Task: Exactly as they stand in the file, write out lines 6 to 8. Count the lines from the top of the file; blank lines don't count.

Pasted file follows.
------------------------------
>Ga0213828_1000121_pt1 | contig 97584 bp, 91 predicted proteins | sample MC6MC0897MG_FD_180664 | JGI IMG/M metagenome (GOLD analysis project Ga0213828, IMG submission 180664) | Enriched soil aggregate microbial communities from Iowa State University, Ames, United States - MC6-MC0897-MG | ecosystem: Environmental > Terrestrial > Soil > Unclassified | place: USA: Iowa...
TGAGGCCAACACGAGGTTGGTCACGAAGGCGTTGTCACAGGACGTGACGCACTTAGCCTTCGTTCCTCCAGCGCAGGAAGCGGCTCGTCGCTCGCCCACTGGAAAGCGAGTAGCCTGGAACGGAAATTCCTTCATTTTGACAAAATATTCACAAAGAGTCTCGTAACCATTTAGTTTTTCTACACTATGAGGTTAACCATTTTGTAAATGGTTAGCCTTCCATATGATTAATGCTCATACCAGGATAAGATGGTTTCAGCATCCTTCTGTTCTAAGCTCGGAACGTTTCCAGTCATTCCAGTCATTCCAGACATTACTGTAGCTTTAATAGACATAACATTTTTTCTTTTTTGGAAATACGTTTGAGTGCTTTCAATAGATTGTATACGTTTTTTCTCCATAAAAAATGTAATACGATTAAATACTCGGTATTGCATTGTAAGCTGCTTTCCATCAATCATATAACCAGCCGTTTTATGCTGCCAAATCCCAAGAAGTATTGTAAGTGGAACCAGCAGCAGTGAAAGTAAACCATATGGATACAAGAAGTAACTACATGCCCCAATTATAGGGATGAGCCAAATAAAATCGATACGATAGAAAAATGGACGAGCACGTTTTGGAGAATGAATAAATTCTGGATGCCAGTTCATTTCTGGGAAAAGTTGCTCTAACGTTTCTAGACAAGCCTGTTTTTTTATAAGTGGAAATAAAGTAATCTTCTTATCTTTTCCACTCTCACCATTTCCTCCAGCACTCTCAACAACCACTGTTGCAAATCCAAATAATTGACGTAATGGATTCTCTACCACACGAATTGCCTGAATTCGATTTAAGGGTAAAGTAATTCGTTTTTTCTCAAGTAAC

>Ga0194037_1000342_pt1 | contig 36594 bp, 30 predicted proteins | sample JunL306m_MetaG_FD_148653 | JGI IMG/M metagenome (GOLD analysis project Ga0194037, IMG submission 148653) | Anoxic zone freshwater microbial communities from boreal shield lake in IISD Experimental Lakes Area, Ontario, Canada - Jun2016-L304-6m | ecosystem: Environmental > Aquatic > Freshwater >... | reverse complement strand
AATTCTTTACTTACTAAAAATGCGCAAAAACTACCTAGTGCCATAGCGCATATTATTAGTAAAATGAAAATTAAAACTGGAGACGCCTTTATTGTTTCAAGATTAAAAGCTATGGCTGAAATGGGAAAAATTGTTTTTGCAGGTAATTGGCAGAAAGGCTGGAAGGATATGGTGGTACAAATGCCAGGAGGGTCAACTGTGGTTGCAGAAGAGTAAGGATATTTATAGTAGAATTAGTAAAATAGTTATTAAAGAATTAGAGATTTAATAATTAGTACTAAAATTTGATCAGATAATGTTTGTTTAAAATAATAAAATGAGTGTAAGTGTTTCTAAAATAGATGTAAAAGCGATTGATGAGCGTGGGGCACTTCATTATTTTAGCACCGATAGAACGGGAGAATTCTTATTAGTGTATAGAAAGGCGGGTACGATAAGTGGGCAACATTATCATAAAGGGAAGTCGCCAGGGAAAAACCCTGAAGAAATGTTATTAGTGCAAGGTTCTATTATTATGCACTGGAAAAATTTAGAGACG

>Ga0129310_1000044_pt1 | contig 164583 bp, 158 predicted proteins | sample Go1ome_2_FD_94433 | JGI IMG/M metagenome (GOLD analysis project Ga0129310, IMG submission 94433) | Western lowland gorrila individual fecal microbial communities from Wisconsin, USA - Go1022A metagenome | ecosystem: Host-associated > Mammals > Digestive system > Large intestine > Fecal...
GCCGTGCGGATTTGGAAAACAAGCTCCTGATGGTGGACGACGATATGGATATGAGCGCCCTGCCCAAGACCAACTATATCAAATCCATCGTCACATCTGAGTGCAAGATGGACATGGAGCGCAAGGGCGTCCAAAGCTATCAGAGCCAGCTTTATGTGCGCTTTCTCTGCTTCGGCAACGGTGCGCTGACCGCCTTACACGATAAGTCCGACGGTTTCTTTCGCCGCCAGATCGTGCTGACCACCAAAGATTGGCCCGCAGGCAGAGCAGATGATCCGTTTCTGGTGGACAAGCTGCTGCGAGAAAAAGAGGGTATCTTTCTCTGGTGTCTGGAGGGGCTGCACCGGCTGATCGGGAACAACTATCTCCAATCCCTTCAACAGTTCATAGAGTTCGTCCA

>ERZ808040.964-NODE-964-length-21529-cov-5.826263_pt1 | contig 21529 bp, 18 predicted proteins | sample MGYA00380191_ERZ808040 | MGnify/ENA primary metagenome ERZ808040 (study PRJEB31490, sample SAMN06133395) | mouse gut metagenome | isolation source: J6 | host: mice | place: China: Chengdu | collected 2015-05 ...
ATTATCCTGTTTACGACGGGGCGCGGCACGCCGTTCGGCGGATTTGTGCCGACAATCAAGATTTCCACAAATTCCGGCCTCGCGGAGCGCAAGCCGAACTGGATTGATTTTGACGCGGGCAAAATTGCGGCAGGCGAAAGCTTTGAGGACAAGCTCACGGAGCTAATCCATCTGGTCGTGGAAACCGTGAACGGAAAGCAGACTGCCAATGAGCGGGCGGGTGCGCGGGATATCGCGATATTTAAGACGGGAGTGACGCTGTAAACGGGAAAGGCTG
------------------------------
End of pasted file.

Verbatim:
GCCGTGCGGATTTGGAAAACAAGCTCCTGATGGTGGACGACGATATGGATATGAGCGCCCTGCCCAAGACCAACTATATCAAATCCATCGTCACATCTGAGTGCAAGATGGACATGGAGCGCAAGGGCGTCCAAAGCTATCAGAGCCAGCTTTATGTGCGCTTTCTCTGCTTCGGCAACGGTGCGCTGACCGCCTTACACGATAAGTCCGACGGTTTCTTTCGCCGCCAGATCGTGCTGACCACCAAAGATTGGCCCGCAGGCAGAGCAGATGATCCGTTTCTGGTGGACAAGCTGCTGCGAGAAAAAGAGGGTATCTTTCTCTGGTGTCTGGAGGGGCTGCACCGGCTGATCGGGAACAACTATCTCCAATCCCTTCAACAGTTCATAGAGTTCGTCCA

>ERZ808040.964-NODE-964-length-21529-cov-5.826263_pt1 | contig 21529 bp, 18 predicted proteins | sample MGYA00380191_ERZ808040 | MGnify/ENA primary metagenome ERZ808040 (study PRJEB31490, sample SAMN06133395) | mouse gut metagenome | isolation source: J6 | host: mice | place: China: Chengdu | collected 2015-05 ...
ATTATCCTGTTTACGACGGGGCGCGGCACGCCGTTCGGCGGATTTGTGCCGACAATCAAGATTTCCACAAATTCCGGCCTCGCGGAGCGCAAGCCGAACTGGATTGATTTTGACGCGGGCAAAATTGCGGCAGGCGAAAGCTTTGAGGACAAGCTCACGGAGCTAATCCATCTGGTCGTGGAAACCGTGAACGGAAAGCAGACTGCCAATGAGCGGGCGGGTGCGCGGGATATCGCGATATTTAAGACGGGAGTGACGCTGTAAACGGGAAAGGCTG